Emergency gap: The cost of coherence

Emergency gap series 04

by Marc DuBois

  

Abstract

Coherence based on the ‘new paradigm’, announced at the World Humanitarian Summit (WHS), marks a departure from previous initiatives aimed at greater coherence in international interventions. It is a vision of coherence based not on the building of bridges between humanitarianism and other sectors, but on humanitarianism being absorbed by them. This change comes at a time when the global context demands even greater independence if humanitarians are to steer through the interests of politicians, generals or corporate agriculture and towards the needs of people. So, while it may be hard to argue against the concept of coherence, it should be even more difficult to champion a strategy of bureaucratic centralisation, political integration and merger.

This paper questions the basis and wisdom of the WHS’s transforming of humanitarian action into a support mechanism for the Sustainable Development Goals (SDGs), realigning the ultimate humanitarian goal towards ‘ending need’. After setting forth the issue in greater detail, this paper examines these old and new policy fixes through three interlinked flaws:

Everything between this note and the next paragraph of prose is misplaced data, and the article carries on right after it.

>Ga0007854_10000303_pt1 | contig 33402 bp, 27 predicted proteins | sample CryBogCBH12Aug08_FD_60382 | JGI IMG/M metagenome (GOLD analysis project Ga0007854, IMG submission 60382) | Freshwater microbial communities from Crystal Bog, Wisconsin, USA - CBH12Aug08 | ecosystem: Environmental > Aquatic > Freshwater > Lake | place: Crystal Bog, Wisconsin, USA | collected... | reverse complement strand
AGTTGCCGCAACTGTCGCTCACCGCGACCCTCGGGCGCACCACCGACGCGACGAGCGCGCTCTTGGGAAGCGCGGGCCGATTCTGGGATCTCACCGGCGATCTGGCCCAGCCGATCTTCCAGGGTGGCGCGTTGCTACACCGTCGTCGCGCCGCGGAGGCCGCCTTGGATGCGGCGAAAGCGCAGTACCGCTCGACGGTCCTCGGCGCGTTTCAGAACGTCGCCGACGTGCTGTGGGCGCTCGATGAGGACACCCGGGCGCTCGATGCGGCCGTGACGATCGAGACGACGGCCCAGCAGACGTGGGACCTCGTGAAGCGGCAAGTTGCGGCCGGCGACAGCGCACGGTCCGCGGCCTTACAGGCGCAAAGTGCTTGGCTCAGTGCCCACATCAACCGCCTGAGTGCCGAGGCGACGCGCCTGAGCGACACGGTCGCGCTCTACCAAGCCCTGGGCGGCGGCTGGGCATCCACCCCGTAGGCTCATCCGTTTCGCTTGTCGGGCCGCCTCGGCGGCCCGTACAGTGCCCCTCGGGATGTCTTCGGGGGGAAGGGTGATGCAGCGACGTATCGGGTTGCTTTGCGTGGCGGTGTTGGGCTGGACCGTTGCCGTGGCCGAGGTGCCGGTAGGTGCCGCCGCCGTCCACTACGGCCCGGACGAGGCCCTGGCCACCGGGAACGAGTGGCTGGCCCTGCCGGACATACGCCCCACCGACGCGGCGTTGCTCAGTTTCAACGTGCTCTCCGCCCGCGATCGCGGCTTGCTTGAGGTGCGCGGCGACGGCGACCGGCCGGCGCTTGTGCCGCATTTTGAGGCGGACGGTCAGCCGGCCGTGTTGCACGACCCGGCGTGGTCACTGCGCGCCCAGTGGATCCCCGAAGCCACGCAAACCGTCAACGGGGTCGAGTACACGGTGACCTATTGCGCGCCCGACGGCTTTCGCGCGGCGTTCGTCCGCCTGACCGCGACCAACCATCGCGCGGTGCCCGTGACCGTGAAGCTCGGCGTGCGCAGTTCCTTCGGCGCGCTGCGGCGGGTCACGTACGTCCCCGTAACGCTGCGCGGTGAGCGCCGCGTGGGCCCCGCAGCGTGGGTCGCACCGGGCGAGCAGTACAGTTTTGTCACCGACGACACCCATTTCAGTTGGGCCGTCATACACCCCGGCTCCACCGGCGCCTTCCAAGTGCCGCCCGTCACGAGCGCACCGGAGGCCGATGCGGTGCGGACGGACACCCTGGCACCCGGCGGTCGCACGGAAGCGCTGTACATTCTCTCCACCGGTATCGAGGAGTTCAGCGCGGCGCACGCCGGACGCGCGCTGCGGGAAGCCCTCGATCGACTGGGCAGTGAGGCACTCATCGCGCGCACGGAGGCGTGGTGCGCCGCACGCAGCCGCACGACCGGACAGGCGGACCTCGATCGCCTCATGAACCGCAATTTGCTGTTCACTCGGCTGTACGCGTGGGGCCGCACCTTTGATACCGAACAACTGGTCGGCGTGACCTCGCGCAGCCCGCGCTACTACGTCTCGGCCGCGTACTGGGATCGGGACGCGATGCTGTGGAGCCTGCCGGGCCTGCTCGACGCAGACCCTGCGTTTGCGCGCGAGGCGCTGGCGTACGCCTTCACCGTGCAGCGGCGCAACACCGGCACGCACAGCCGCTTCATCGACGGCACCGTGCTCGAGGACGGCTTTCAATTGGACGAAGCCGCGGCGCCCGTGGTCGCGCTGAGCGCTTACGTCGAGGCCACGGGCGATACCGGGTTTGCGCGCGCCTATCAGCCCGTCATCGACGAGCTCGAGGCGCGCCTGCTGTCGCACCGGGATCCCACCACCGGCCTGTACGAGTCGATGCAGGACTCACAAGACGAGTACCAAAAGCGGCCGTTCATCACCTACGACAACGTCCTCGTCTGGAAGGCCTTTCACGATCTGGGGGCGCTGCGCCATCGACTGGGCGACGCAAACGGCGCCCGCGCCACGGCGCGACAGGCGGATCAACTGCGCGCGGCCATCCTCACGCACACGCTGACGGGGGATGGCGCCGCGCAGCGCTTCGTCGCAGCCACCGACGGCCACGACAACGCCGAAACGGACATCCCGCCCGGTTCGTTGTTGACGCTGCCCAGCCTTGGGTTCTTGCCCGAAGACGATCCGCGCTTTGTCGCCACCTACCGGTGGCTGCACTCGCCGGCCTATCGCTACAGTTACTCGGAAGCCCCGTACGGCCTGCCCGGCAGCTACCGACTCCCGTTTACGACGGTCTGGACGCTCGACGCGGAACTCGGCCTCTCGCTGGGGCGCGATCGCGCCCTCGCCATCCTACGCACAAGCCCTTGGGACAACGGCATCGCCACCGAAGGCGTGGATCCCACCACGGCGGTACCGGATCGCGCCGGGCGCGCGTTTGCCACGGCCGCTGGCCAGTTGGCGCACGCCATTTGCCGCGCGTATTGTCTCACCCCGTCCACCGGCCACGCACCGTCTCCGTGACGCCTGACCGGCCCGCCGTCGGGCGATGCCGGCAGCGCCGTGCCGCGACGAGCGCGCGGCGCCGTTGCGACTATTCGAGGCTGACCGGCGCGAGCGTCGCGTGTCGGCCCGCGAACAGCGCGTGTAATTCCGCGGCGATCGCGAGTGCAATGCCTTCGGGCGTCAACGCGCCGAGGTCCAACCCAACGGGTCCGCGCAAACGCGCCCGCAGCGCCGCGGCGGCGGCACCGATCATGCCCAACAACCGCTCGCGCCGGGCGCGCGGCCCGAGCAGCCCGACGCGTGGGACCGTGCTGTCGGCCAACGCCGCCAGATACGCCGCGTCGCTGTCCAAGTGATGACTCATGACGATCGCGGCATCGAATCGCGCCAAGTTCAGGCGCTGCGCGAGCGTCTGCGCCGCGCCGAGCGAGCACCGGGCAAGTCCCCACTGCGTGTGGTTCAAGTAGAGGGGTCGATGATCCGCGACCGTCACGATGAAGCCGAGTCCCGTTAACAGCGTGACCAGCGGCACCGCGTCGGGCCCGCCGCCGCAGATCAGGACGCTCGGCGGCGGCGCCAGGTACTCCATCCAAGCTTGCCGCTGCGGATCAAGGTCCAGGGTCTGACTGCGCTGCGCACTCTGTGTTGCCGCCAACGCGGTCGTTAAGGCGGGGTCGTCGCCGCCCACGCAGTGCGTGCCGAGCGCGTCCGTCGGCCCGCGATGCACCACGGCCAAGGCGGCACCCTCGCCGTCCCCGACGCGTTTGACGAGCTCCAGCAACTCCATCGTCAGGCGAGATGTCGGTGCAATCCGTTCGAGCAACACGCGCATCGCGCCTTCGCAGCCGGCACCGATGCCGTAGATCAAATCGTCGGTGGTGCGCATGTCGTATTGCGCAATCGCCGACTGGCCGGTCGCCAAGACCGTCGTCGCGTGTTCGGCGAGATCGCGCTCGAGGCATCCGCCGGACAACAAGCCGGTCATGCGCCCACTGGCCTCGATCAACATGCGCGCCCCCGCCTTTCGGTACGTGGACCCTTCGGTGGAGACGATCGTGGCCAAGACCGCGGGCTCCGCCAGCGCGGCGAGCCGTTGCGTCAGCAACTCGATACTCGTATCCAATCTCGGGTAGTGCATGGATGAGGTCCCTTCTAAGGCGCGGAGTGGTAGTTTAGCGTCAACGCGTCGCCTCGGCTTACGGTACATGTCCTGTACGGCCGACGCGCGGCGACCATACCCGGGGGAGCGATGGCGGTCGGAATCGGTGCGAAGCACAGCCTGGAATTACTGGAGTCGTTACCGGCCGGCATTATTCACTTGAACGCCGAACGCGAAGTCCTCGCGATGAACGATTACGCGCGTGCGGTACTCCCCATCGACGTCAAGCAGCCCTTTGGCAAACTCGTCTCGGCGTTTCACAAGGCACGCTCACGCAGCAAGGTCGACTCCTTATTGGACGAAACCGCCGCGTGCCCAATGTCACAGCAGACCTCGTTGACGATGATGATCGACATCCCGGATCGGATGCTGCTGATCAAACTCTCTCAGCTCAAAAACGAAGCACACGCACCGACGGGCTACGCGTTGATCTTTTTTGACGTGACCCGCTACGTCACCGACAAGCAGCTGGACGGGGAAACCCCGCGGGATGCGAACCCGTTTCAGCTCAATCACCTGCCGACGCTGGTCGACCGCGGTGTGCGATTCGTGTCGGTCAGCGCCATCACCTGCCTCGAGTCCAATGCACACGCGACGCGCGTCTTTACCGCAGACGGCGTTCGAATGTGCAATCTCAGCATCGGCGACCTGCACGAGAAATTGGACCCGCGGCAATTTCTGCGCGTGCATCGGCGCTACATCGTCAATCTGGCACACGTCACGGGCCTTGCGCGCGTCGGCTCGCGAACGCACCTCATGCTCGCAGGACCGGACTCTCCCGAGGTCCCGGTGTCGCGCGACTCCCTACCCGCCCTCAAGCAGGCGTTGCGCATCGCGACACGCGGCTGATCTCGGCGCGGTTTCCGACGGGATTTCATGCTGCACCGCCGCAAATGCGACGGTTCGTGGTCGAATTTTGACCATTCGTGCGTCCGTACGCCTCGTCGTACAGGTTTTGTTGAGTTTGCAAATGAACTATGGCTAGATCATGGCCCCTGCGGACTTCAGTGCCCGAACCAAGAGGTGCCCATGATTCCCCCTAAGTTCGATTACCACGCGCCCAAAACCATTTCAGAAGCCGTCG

• Contradiction at the conceptual level.

• Misjudgement of the nature of the problem and disregard for the lessons of history.

• Underestimation of the impact upon a humanitarian sector that is already slow, inflexible, politicised and progressively less able to meet the emergency needs of people in crisis.

The international aid sector must address basic, immediate necessities and simultaneously recognise the fullness of human needs and aspirations. It must work to dismantle barriers and strengthen complementarity across those responding to people affected by crisis. Crucially, it must do so while preserving the distinctions between the humanitarian and other sectors that are critical and fundamental to its identity and effectiveness.

 

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